I would sell up and split things daily between everything... he is a grown adult and surly will understand?

I am in my late 20's and if it was me I'd be grateful if the help I have already had instead of complaining about what happens in future... you have to be fair

Belleende Sat 11-Aug-18 08:35:13

I think the only one of your children behaving honourably is your youngest son, he sounds like he is considered and is giving wise advice. What you are proposing has the potential to get very messy.

Forget that you are selling your property. What if your eldest son came and asked you to be guarantor on a hefty business mortgage. Would you agree? What is his track record in business like? Could you afford to cover his costs if the business went belly up? Would you do the same for your other children

Is there a cleaner way to do this? Get the portion of the property your son wants to buy valued. Sell the remainder on the open market, and offer all of your children equal cash gifts from the proceeds. If your son can then raise a mortgage to cover the rest then fab, if not then he probably needs to adjust his expectations. I would be very wary of any arrangements whereby you are propping him up.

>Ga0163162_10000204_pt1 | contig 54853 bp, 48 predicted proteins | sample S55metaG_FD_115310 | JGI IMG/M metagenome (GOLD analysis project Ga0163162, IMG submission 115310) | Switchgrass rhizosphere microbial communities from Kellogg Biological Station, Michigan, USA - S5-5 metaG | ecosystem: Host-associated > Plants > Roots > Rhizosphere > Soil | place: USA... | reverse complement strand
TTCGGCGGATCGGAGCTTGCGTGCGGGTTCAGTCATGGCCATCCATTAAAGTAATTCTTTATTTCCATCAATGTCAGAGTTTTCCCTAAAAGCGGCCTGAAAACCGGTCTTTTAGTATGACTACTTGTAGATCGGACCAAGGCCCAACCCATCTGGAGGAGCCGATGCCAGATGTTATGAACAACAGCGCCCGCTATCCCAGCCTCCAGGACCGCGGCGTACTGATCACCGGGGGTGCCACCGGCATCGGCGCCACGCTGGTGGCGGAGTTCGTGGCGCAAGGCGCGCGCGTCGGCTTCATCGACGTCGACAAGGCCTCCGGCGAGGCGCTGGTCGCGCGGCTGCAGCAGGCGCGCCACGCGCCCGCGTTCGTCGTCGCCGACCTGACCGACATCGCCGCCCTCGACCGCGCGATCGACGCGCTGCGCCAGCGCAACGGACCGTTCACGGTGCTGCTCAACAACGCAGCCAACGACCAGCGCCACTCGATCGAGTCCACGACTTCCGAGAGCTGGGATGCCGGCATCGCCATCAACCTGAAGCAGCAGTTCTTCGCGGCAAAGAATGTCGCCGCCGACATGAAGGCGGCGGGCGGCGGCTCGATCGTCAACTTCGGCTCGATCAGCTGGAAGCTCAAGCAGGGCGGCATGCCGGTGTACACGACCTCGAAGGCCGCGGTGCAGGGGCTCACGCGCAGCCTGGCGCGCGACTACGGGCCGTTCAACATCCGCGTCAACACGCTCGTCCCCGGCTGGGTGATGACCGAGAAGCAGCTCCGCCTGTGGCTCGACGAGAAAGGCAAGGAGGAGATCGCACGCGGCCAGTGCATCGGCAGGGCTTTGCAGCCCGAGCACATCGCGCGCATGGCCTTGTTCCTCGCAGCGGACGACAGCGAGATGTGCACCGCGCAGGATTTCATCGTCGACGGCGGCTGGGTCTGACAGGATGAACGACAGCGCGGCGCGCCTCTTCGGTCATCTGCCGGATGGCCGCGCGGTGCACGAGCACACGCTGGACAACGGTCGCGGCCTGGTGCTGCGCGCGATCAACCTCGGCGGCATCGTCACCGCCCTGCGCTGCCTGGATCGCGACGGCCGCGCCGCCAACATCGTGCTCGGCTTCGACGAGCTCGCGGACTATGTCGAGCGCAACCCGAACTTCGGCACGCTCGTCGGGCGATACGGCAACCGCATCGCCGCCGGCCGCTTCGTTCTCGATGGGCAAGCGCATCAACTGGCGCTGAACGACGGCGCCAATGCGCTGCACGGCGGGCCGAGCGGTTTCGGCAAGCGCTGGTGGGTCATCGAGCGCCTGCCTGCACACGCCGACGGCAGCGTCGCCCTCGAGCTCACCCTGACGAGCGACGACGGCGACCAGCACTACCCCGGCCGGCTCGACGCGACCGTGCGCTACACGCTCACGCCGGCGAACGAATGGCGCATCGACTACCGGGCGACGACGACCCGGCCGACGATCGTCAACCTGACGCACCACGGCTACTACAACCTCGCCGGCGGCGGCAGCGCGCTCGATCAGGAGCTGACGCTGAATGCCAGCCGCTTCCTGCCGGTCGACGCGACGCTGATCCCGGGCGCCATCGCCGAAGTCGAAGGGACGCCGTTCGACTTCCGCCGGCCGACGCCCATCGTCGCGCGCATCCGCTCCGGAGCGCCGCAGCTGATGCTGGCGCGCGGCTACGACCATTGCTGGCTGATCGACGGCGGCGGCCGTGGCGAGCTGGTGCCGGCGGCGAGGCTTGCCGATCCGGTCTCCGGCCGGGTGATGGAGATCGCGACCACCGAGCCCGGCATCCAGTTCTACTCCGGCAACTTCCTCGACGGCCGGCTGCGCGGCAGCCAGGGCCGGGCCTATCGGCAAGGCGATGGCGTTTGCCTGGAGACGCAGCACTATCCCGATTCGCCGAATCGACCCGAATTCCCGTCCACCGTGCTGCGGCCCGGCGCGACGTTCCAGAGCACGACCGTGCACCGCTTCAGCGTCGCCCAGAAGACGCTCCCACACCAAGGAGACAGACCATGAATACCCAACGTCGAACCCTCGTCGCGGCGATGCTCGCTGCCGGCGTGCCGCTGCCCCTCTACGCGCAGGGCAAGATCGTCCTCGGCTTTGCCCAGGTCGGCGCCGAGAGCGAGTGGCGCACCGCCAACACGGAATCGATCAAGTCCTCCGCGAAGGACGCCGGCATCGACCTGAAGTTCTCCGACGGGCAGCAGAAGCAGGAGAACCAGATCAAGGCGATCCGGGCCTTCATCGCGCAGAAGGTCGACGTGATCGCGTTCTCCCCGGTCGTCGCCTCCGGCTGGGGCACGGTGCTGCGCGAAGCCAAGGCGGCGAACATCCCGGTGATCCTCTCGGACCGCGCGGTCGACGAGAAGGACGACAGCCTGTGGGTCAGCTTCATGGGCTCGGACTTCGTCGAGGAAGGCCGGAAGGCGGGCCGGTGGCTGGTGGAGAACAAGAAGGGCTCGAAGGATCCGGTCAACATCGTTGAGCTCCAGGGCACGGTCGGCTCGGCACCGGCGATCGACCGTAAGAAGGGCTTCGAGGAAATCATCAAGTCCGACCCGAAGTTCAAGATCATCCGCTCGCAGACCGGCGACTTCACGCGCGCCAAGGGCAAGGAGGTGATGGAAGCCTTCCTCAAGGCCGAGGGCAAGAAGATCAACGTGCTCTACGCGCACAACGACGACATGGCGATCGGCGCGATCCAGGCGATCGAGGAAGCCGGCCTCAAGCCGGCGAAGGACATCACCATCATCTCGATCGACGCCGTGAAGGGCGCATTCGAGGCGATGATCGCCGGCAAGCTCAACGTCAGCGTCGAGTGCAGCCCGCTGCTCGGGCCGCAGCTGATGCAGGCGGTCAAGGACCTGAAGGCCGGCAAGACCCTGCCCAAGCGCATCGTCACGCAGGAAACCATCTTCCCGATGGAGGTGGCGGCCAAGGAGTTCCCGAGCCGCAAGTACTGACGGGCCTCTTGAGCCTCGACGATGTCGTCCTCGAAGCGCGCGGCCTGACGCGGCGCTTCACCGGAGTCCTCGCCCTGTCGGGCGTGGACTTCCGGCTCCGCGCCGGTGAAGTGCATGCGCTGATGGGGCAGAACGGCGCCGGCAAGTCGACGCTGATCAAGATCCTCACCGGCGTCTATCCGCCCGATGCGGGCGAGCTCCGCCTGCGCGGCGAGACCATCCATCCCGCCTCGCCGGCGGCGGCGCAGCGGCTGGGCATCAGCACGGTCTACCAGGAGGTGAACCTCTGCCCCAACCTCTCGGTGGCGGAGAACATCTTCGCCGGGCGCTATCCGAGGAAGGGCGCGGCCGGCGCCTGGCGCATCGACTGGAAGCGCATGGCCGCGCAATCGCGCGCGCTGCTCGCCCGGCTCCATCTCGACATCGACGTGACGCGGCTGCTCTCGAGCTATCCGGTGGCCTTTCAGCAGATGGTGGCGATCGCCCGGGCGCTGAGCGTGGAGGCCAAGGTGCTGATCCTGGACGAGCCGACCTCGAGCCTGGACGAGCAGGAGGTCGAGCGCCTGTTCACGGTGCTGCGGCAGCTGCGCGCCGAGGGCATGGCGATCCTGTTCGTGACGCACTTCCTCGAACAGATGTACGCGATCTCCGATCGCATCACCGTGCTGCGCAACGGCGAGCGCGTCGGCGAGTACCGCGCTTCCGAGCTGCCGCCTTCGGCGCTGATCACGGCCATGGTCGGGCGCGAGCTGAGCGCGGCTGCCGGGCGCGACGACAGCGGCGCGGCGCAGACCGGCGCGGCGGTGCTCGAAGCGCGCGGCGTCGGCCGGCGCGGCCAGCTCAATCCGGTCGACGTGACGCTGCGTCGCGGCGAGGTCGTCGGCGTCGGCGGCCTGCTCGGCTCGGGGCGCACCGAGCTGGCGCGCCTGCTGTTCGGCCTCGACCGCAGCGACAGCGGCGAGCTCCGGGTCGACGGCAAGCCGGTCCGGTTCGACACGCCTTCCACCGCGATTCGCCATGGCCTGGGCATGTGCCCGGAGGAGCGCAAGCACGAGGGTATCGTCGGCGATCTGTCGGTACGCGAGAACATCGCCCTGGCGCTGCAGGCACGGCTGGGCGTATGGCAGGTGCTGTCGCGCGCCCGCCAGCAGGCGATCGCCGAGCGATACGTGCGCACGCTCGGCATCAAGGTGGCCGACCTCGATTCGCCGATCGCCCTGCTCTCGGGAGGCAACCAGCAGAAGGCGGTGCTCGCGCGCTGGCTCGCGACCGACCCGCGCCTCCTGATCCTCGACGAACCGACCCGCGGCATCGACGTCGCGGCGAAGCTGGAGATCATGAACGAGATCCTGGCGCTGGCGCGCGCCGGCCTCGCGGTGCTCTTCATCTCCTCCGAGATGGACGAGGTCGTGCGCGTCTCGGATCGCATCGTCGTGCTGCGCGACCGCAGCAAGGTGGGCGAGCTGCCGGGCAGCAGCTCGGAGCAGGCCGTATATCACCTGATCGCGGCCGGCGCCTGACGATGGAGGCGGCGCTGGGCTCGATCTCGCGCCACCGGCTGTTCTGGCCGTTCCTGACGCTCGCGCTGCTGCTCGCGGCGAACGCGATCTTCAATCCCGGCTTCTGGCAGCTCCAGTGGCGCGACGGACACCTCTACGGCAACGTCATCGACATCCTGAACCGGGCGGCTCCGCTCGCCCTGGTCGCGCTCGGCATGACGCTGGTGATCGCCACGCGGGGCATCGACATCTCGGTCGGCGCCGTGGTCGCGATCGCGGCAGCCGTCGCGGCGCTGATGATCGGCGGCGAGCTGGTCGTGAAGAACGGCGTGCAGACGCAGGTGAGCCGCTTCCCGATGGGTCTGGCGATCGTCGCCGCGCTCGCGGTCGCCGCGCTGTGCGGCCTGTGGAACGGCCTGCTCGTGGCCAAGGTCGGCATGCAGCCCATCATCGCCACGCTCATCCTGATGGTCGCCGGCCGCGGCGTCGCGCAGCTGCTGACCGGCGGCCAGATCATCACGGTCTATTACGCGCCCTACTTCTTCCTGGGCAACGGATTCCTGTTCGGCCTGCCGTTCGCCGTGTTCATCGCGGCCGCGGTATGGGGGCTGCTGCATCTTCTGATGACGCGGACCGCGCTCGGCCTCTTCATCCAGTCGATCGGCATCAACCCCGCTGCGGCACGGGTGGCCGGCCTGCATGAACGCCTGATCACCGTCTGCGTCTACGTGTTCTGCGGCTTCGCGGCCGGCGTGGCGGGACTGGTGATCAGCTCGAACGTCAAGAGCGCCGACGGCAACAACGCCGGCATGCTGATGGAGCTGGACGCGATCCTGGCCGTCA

Bri2016 Sat 11-Aug-18 14:28:37

Moody123 Thank you for your perspective
So it's better to do it sooner rather than later, where he still has your support and guidence and he isn't dealing with loosing you and his house and lifestyle all at the same time.
that helps me.

Belleende. Thank you for you’re clear logic and dire warning.
Just voicing on this site helps to clear my head. I am rather ducking away from making a good parental decision. You’re comments are helping me act for the good of all my children.
Even in old age parenting is not easy and clear cut.

Belleende Sat 11-Aug-18 18:08:28

Good luck Bri2016, although I do find it depressing that parenting never gets any easier!

RiceandBeans Sat 11-Aug-18 21:09:01

Your 1st post sounds like you have materially assisted your elder son in a way that you have not helped his siblings. Your DD as the only girl child, may see this as favouritism of the eldest son - society does tend to value sons more than daughters, and she may have picked this up.

You sound quite indulgent of your elder son, and not particularly caring about the feelings of your DD, tbh. I can see why she's upset.